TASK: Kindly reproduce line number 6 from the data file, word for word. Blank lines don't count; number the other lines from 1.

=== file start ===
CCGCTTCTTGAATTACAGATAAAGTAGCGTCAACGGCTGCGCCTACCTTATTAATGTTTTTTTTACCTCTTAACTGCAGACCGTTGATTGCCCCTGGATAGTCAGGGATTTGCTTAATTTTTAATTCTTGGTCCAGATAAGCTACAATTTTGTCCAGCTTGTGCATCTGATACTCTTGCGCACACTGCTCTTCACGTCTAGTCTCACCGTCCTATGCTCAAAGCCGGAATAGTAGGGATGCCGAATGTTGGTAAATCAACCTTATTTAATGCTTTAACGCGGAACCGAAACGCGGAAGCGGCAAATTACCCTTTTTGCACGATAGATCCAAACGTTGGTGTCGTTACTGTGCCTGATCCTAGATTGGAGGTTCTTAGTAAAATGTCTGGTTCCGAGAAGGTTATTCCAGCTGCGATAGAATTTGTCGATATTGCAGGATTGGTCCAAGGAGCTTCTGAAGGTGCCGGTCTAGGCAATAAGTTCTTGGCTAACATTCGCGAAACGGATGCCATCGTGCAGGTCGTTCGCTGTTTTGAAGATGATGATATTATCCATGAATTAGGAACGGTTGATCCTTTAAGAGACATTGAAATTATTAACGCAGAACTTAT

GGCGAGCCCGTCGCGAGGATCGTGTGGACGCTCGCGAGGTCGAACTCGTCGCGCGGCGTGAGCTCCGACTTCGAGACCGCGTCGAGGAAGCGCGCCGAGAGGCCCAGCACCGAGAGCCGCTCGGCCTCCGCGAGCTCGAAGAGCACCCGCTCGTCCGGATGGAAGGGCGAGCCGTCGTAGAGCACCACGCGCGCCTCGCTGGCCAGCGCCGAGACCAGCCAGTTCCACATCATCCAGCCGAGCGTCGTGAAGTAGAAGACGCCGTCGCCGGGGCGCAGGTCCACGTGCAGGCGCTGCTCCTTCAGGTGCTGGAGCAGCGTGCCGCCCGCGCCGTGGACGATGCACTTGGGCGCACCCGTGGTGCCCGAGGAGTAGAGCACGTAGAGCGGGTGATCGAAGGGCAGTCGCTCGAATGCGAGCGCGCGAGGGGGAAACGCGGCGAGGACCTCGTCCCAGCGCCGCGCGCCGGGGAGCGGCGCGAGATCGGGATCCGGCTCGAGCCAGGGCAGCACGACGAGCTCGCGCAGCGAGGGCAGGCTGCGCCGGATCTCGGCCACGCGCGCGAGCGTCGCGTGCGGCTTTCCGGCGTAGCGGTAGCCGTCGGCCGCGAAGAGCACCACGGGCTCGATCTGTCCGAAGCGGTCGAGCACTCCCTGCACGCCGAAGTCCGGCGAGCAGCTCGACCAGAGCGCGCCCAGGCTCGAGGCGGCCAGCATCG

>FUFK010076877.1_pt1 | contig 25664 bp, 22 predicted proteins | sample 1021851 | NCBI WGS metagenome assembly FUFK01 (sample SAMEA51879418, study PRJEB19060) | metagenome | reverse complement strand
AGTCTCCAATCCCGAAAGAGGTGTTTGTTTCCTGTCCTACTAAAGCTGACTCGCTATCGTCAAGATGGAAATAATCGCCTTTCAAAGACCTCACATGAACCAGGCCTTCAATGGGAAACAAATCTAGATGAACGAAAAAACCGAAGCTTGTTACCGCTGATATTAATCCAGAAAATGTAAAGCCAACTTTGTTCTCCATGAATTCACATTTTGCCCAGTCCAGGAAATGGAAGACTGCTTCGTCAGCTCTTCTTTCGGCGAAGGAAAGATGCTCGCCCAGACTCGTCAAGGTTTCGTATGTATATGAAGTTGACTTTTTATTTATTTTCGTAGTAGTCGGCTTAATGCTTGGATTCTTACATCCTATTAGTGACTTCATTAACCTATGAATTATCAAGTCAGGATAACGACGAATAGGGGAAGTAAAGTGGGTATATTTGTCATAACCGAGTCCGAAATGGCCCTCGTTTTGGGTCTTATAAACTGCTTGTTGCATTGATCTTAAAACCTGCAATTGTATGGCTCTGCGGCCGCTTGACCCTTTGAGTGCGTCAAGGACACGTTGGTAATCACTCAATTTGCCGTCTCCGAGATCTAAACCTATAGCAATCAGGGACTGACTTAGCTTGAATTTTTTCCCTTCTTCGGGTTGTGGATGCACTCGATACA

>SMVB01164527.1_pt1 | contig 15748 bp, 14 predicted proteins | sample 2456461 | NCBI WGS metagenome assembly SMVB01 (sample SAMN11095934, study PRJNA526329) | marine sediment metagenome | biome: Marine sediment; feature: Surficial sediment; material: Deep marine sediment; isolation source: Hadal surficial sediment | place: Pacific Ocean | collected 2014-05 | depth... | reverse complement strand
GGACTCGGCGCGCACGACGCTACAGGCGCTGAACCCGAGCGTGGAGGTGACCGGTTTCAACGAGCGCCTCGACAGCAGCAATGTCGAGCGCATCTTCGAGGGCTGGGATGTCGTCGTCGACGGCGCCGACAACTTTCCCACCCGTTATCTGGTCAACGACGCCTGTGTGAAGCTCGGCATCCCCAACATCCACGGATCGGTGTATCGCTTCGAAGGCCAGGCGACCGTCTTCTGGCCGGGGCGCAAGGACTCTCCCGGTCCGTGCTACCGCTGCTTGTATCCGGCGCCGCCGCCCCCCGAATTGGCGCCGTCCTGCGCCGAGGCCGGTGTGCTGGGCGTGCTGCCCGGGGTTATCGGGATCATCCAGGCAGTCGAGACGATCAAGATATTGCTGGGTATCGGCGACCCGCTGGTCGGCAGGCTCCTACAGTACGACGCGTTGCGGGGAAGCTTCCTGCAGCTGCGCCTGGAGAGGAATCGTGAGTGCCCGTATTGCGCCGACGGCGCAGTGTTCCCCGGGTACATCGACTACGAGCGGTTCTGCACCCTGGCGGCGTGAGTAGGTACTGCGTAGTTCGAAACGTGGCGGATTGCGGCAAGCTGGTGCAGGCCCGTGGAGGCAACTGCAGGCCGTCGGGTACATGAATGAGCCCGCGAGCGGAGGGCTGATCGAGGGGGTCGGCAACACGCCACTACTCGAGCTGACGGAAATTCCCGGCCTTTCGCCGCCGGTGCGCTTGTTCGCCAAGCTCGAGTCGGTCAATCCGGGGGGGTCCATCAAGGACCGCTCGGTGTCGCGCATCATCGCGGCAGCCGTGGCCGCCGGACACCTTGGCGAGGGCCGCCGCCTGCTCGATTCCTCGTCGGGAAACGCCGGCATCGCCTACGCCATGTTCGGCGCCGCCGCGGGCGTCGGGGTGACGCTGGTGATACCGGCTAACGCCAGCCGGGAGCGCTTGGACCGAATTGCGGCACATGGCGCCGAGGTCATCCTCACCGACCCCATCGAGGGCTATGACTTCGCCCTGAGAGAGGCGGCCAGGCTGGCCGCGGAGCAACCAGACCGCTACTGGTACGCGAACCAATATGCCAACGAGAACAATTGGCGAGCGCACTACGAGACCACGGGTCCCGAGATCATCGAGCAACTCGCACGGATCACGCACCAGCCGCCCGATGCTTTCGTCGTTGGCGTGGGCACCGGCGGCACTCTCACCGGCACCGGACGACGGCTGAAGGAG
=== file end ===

GGACTCGGCGCGCACGACGCTACAGGCGCTGAACCCGAGCGTGGAGGTGACCGGTTTCAACGAGCGCCTCGACAGCAGCAATGTCGAGCGCATCTTCGAGGGCTGGGATGTCGTCGTCGACGGCGCCGACAACTTTCCCACCCGTTATCTGGTCAACGACGCCTGTGTGAAGCTCGGCATCCCCAACATCCACGGATCGGTGTATCGCTTCGAAGGCCAGGCGACCGTCTTCTGGCCGGGGCGCAAGGACTCTCCCGGTCCGTGCTACCGCTGCTTGTATCCGGCGCCGCCGCCCCCCGAATTGGCGCCGTCCTGCGCCGAGGCCGGTGTGCTGGGCGTGCTGCCCGGGGTTATCGGGATCATCCAGGCAGTCGAGACGATCAAGATATTGCTGGGTATCGGCGACCCGCTGGTCGGCAGGCTCCTACAGTACGACGCGTTGCGGGGAAGCTTCCTGCAGCTGCGCCTGGAGAGGAATCGTGAGTGCCCGTATTGCGCCGACGGCGCAGTGTTCCCCGGGTACATCGACTACGAGCGGTTCTGCACCCTGGCGGCGTGAGTAGGTACTGCGTAGTTCGAAACGTGGCGGATTGCGGCAAGCTGGTGCAGGCCCGTGGAGGCAACTGCAGGCCGTCGGGTACATGAATGAGCCCGCGAGCGGAGGGCTGATCGAGGGGGTCGGCAACACGCCACTACTCGAGCTGACGGAAATTCCCGGCCTTTCGCCGCCGGTGCGCTTGTTCGCCAAGCTCGAGTCGGTCAATCCGGGGGGGTCCATCAAGGACCGCTCGGTGTCGCGCATCATCGCGGCAGCCGTGGCCGCCGGACACCTTGGCGAGGGCCGCCGCCTGCTCGATTCCTCGTCGGGAAACGCCGGCATCGCCTACGCCATGTTCGGCGCCGCCGCGGGCGTCGGGGTGACGCTGGTGATACCGGCTAACGCCAGCCGGGAGCGCTTGGACCGAATTGCGGCACATGGCGCCGAGGTCATCCTCACCGACCCCATCGAGGGCTATGACTTCGCCCTGAGAGAGGCGGCCAGGCTGGCCGCGGAGCAACCAGACCGCTACTGGTACGCGAACCAATATGCCAACGAGAACAATTGGCGAGCGCACTACGAGACCACGGGTCCCGAGATCATCGAGCAACTCGCACGGATCACGCACCAGCCGCCCGATGCTTTCGTCGTTGGCGTGGGCACCGGCGGCACTCTCACCGGCACCGGACGACGGCTGAAGGAG